Not much time to write. I have to get to bed. I’m up early in the morning to attend an interview for the job of host on the new series 'Eye of the Storm 2: Mild and Slightly Damp'.
Given that I've only got a few minutes to write this, I should explain the deep furrow on my brow. It wasn’t there three hours ago and I hope sleep will erase it. Tonight I had the misfortune of sitting through a remake of one of my favourite films. Kenneth Branagh’s Sleuth is as enjoyable as having a mallet swung at your kneecaps by a malicious dwarf. It left me hobbling for an explanation as to how it could have all gone so wrong.
Michael Caine is just about my favourite actor. Even when he went through a period of making any old rubbish during the eighties, I never lost my faith in him. He could still do great work. His films include some of I'd take to my desert island: the Harry Palmer films, Hannah and Her Sisters, Get Carter, The Man Who Would Be King… And even here, in Sleuth 2007, he does well playing the Laurence Olivier role. Yet he is let down by nearly every aspect of this disappointing production. Jude Law plays Caine’s old role and proves that he’s not the new Caine. The small details of casting a film really do matter. For instance, if you know the original Sleuth, you’d assume that the Milo Tindle role would be given to an actor who can sustain a regional accent. Law’s accent began in Devon, jumped into Yorkshire, skirted around Lancashire, and finally settling down somewhere in the East End. As for the script, by Harold Pinter, it had moments of brilliance but was undermined by a third act that deviated from the original and was consequently muddled, ineffective, and, at times, tedious. I don't think it was Pinter's fault. I'd like to blame on the director.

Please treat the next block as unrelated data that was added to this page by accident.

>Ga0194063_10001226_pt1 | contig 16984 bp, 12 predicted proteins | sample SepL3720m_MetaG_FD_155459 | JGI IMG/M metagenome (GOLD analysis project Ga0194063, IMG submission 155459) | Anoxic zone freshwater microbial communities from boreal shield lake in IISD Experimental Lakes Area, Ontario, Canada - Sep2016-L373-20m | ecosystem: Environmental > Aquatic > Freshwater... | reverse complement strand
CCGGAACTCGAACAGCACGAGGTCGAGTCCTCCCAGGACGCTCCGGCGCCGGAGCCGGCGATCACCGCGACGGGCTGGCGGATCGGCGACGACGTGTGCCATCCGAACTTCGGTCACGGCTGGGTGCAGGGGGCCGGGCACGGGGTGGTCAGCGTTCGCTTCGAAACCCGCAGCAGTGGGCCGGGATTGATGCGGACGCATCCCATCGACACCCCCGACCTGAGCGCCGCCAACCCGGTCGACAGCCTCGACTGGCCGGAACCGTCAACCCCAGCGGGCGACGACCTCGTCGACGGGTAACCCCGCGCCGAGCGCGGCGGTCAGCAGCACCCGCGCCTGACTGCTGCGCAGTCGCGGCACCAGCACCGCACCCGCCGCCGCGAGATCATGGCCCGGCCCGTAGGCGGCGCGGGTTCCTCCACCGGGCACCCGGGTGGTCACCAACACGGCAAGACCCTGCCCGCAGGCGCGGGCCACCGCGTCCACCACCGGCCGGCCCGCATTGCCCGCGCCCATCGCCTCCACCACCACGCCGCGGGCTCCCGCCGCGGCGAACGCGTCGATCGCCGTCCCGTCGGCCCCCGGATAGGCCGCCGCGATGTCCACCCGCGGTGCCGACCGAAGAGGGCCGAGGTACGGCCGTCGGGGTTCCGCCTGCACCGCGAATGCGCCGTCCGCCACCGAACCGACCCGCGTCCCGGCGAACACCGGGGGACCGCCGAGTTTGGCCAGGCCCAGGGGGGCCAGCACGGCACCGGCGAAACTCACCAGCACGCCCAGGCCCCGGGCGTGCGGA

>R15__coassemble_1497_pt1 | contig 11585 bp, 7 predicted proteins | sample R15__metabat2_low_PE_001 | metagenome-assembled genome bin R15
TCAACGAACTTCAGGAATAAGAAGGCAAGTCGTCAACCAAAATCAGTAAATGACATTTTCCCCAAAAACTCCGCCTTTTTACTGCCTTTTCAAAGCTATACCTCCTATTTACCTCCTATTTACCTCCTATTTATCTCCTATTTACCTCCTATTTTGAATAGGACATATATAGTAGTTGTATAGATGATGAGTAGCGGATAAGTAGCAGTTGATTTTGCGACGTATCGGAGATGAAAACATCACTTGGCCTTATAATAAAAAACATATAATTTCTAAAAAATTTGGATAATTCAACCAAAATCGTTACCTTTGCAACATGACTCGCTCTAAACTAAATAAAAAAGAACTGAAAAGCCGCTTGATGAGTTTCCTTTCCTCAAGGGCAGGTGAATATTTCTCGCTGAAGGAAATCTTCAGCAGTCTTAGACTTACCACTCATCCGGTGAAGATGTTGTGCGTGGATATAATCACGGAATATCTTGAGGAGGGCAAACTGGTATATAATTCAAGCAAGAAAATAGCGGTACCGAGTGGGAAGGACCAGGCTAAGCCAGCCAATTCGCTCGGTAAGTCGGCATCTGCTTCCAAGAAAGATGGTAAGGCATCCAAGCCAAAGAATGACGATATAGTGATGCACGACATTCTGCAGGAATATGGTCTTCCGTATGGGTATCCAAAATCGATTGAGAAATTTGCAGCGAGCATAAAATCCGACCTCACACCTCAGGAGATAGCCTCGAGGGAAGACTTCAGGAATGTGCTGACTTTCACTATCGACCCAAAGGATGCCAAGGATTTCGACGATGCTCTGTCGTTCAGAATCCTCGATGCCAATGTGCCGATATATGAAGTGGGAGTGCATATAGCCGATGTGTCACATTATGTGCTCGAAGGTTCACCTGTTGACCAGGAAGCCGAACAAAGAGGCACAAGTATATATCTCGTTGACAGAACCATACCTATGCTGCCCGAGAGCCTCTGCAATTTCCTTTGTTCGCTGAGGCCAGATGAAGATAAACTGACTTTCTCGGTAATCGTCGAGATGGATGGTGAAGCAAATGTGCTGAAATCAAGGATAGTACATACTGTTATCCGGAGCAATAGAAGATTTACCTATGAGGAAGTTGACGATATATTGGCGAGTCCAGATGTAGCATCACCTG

Branagh is not a subtle director. He may be comfortable when staging Shakespeare but I tend to think that it would take a director of staggering incompetence to make a hash of that. When it comes to bringing his own flair to an original project, Branagh too often fails. His film version of ‘Frankenstein’ remains one of the very few films I’ve walked out of, midway through (actually, I ran), and demanded my money back from the ticket office.
Here, he replaces the theatrical vibrancy of the original with bleak technology that rarely fits the scene or the script. The sets are minimal, filmed under blue lights that ensure that the film has a different feel to the warmth evoked by the old country house. Shaffer’s screenplay was dark and comic, occasionally frivolous, often sardonic, and questioning the nature of the mystery genre. Pinter’s is sharp, edgy, confused, sometimes rambling, and ultimately disappointing.
Anthony Shaffer wrote at least three great movies: Frenzy, The Wicker Man, and Sleuth. I would hope that Branagh doesn’t think of trying his hand at ‘Frenzy’, the only one of the three yet to have been remade. If he’s no Joseph L. Mankiewicz, then he’s certainly no Hitchcock.
You see what this has done to me? If tomorrow's interview goes poorly, I'll blame only one man.
And it won't be Michael Caine.